His songs have been recorded by the likes of Bonnie Raitt and Diana Krall. For many, his rank — just short of superstardom — remains a mystery. He’s just too good to be less than a household name.
Dueto Dos Rosas’s tunes can be classified as rancheras or corridos, but their style has a very particular historical resonance.
When the 80-year-old Judy Collins, who sang at Newport in the 1960s, declares the current weekend to be “historic,” you had to believe her.
“Forgiveness is the key and love is the answer… Have a good Jazz Fest, but also have a good life.”
When Vermont’s Mountain Man brings us its Appalachian vocal stylings the trio is venturing into the hollers of both the Green and the Blue Ridge Mountains.
Lonnie Holley’s music on MITH sounds like a choir of better angels whose multi-layered voice is hard on the outside and soft on the inside, like so much Alabama clay.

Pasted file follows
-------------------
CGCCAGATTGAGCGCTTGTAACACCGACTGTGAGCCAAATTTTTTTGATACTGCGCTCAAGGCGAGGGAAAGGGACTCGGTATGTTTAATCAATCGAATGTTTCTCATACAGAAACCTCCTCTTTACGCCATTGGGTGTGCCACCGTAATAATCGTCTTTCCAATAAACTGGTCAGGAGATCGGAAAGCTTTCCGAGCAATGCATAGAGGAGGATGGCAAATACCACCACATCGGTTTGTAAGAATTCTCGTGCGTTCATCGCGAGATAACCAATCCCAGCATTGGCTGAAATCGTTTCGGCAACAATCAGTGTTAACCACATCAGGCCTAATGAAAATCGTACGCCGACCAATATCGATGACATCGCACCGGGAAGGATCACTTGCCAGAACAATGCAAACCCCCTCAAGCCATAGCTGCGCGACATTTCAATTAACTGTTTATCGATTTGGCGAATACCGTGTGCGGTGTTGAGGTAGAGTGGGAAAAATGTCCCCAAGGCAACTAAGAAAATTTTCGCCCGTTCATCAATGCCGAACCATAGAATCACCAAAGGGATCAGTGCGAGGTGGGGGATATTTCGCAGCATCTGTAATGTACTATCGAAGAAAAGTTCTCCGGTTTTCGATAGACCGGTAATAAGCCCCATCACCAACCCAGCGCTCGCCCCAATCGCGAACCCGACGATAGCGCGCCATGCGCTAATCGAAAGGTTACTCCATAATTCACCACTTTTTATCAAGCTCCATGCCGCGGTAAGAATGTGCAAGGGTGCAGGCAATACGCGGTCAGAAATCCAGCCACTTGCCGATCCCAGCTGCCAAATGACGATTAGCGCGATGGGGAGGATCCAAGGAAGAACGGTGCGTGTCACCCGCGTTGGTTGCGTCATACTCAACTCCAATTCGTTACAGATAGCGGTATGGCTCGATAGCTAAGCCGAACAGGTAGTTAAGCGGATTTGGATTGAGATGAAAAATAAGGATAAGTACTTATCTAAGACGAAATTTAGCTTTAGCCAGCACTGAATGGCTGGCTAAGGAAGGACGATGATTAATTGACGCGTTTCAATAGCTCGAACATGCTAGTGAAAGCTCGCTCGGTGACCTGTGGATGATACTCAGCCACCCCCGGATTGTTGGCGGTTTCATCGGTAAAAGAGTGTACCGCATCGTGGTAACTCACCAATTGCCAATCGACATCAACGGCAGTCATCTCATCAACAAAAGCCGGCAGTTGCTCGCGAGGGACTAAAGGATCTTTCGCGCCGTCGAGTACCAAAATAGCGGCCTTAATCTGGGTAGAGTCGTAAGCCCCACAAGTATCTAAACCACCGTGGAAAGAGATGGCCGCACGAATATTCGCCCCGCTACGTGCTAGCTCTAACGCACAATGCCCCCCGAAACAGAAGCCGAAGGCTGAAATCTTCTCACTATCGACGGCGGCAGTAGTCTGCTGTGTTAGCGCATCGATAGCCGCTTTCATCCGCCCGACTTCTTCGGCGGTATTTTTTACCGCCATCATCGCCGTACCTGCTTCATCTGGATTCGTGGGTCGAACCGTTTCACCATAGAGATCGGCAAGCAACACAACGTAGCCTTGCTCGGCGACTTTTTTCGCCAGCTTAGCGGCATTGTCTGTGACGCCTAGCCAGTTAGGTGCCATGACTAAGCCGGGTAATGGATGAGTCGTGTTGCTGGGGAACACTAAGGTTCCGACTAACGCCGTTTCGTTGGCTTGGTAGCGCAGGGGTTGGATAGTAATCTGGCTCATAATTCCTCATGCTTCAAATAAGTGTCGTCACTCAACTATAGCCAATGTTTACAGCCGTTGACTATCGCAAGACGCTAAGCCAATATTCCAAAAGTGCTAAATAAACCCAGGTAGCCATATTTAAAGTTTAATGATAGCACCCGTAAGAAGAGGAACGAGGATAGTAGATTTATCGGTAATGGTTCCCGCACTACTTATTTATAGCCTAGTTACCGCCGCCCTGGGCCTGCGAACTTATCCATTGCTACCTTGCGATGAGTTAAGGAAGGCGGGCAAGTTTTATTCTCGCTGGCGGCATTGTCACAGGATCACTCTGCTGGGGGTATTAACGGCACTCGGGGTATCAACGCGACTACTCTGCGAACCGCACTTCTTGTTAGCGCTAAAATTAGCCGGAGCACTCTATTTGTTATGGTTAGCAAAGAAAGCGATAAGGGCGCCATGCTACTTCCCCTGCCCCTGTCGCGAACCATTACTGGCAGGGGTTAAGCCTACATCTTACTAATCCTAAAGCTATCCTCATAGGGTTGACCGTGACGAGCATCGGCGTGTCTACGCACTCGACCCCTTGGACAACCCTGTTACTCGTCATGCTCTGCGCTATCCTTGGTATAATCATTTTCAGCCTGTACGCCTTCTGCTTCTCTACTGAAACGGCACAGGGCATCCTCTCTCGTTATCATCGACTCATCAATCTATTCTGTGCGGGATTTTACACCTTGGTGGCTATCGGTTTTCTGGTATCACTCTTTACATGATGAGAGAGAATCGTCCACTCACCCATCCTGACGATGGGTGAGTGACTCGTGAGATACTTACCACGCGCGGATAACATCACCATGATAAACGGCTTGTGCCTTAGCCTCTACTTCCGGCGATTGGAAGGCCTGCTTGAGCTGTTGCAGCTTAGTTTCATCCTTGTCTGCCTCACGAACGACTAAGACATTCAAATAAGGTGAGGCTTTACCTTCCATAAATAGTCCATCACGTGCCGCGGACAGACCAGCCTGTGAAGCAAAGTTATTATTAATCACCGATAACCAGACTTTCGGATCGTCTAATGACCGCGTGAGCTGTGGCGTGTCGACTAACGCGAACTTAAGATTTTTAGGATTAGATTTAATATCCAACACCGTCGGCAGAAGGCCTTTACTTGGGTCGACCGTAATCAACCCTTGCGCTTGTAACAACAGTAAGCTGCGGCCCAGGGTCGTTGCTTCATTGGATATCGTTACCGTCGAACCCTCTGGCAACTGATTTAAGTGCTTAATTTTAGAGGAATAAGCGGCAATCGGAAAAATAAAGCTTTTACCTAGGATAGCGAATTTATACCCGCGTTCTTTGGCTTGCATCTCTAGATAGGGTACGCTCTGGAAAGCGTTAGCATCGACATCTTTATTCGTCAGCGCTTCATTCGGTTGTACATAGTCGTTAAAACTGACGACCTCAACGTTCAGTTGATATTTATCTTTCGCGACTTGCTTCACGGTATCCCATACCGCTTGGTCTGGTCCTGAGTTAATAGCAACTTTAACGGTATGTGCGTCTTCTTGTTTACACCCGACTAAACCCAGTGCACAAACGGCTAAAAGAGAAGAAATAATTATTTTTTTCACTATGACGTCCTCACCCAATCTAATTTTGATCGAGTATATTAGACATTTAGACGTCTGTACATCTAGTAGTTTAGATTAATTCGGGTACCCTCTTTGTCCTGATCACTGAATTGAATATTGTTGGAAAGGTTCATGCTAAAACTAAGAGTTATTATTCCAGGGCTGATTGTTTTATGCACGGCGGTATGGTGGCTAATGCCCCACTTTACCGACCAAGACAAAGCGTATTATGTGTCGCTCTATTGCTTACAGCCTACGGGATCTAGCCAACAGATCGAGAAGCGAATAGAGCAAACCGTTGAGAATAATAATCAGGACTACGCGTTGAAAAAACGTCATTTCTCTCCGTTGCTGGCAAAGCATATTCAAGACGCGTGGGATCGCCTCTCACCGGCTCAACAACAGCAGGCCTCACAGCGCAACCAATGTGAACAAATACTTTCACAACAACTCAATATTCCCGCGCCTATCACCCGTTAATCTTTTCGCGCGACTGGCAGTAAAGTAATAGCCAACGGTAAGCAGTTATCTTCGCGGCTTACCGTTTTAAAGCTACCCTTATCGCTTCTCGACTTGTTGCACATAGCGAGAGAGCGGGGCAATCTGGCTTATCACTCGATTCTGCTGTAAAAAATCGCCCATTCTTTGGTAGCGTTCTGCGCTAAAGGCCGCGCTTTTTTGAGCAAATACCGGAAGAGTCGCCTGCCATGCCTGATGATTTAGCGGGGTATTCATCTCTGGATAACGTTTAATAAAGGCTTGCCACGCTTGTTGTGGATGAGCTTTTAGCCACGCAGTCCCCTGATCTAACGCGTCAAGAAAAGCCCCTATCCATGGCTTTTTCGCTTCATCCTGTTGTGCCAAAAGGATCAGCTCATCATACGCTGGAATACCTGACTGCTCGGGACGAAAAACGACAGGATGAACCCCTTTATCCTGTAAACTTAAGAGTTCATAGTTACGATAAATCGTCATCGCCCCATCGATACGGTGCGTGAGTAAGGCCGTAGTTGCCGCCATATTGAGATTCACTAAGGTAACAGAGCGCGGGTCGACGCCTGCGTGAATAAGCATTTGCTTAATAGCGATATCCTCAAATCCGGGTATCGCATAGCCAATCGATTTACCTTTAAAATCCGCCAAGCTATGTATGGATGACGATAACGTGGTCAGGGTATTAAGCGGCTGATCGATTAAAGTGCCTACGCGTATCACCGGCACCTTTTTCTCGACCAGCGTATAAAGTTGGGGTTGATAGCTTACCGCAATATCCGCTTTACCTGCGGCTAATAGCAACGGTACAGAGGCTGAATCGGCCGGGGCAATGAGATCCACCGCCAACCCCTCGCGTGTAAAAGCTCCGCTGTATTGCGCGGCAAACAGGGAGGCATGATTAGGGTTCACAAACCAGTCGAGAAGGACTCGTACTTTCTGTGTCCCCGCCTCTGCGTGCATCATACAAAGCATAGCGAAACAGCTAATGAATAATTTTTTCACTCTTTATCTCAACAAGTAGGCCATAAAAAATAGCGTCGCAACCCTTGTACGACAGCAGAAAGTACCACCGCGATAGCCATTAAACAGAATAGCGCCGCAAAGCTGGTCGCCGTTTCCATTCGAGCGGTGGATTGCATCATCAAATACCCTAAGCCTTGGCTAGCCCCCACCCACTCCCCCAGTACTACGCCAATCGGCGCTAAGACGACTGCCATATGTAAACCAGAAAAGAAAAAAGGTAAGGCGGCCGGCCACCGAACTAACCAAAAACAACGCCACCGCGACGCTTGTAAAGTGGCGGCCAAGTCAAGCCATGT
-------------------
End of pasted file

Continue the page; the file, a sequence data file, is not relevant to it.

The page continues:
Les Poules à Colin specializes in mix-and-match: their music channels old medieval ballads and sugar shack Quebecois dance tunes.
Besides passing along the tradition of mariachi to their students, the members of Mariachi Mexico Antiguo perform as an ensemble at local events, including this weekend’s Lowell Folk Festival.
John Prine’s music on The Tree of Forgiveness is alert and nimble – not at all a retreat to the folkie bar.
There’s not much about the blues that Paul Rishell, 68, and Annie Raines, 48, don’t know or can’t play.